Last week I was having an interesting conversion with a good friend of mine about languages and how people express themselves. We got to the topic of Britain, and how even though they speak English many times it seems like they speak a foreign language. They have so many alternative words for every day things that it’s really hard to understand what is being said. Eventually our discussion led to to Cockney Rhyming Slang, which I knew nothing about. I was fascinated with what I learned.

Cockney Rhyming Slang phrases are created from taking an expression that rhymes with a singular word and using that expression instead of the word. In many cases the rhyming word word isn’t said.

Here’s an example, the word “keys” rhymes with “macaroni cheese.” Using Cockney Rhyming Slang, instead of saying, “Have you seen me keys?” One would say, “Have you seen me Macaronis?”  So cool.

Cockney Rhyming Slang is a collection of phrases used by Cockneys and other Londoners.. Someone who is a true Cockney is one who is born close to St. Mary-le-Bow Church in Cheapside, London.  Nowadays, the term Cockney is used to describe people born outside this area as long as they have a “Cockney” accent or a Cockney heritage.

I came across this awesome website that is all about Cockney Rhyming Slang and has many examples.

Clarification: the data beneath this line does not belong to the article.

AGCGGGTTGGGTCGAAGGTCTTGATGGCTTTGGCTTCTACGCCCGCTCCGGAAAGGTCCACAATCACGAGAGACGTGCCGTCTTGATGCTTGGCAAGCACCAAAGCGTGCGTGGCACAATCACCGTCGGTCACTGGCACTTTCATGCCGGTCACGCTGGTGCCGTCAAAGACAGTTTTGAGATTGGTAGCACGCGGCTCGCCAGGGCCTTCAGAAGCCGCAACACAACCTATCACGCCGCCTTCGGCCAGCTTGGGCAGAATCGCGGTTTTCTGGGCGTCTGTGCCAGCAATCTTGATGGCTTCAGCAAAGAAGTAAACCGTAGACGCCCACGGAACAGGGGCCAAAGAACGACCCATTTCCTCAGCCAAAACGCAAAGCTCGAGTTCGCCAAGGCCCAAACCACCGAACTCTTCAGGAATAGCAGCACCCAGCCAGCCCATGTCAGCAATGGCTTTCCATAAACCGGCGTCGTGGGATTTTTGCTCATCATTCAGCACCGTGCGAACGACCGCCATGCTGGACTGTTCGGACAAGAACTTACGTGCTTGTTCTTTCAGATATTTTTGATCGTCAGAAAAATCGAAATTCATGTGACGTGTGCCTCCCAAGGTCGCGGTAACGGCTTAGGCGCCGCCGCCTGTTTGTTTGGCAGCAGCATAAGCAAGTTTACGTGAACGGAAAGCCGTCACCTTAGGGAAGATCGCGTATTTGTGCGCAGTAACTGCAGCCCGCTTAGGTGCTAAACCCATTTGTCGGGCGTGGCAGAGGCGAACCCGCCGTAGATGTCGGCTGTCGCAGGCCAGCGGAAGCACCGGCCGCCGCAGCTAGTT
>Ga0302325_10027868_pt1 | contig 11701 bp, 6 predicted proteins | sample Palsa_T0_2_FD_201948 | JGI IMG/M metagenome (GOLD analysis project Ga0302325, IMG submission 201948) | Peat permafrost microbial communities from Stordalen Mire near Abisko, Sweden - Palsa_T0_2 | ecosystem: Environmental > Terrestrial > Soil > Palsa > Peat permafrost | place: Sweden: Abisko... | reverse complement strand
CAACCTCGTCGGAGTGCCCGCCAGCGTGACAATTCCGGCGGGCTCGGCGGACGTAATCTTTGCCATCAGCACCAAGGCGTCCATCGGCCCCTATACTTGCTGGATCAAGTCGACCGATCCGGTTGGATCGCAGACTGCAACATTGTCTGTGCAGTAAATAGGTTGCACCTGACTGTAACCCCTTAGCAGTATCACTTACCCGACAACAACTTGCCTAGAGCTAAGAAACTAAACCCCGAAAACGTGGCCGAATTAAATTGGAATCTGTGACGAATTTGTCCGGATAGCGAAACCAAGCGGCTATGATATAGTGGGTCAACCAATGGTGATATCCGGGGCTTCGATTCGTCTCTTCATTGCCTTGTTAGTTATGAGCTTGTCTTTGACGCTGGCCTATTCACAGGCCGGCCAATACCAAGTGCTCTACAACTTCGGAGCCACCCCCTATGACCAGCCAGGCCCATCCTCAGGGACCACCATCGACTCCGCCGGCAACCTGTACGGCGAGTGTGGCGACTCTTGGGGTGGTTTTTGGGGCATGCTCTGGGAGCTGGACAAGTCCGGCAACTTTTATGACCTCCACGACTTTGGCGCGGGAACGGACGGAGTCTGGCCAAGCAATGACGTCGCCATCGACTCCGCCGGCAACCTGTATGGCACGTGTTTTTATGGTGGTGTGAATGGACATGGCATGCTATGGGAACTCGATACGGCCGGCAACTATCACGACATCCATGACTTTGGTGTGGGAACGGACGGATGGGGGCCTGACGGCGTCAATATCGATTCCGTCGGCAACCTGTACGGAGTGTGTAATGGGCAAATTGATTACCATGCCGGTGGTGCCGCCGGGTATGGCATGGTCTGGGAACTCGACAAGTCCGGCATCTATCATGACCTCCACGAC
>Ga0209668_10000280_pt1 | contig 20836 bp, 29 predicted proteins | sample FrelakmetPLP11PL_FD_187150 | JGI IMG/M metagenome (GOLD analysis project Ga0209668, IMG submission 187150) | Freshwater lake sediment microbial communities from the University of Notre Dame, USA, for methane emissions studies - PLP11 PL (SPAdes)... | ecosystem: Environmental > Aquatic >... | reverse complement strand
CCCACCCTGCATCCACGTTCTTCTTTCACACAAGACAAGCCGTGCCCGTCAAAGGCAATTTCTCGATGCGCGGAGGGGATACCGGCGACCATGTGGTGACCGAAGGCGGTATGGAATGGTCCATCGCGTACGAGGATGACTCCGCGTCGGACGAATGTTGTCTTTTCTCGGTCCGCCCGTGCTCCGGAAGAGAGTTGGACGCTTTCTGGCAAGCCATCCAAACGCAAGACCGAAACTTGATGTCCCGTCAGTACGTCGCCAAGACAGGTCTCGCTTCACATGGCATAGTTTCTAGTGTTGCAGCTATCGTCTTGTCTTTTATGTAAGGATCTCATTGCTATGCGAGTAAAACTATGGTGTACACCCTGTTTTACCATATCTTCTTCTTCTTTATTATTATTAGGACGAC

Here are examples of Cockney Rhyming Slang for parts of the body:

“Feet” rhymes with “Plates of meat” -> “I have size 7 plates.”

“Head” rhymes with “Loaf of bread” -> “Use your loaf!”

Today Cockney Rhyming Slang is used more than ever. Modern Cockney Rhyming Slang is now being developed using the names of celebrities and famous people.

“Cup of Tea” rhymes with “Jay-Z” -> “Make me a Jay-Z.”

I found it amazing how much creativity goes into what seems like a different language.

Using Cockney Rhyming Slang, can you think of alternative ways to say common phrases?

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3 Responses to Cockney Rhyming Slang

  1. Caitlin St. John says:

    Here’s another one, just for fun.

    “Hat” rhymes with “Tit-fer-tat” -> Where’s my Tit-fer?

  2. While Rhyming Slang is still used throughout Britain, it is the bastardization of it that will be it’s undoing. Case in point, Jay Z would never refer to tea since the Z would be be pronounced zed.

    I run the Cockney Rhyming Slang site at http://www.aldertons.com and people will often send me slang expressions… the problem is that the references are arcane or fleeting in nature. To be properly accepted as Cockney Rhyming Slang the rhyming expression must be commonly used or instantly familiar to everyone, not a select few. So references to popular singers and such will never be used. It’s not about Rhyming Slang being cast is stone and unchangeable, it’s just that there’s no point to it if people struggle over the references and are unclear about what the speaker means.

    • Yana Homutetski says:

      Hello Jeremy, thank you for commenting. Cockney Rhyming Slang is very new to me so I figured that the phrases I came up on my own time were probably ones that were not commonly used, haha. Thank you for clarifying that. :-)

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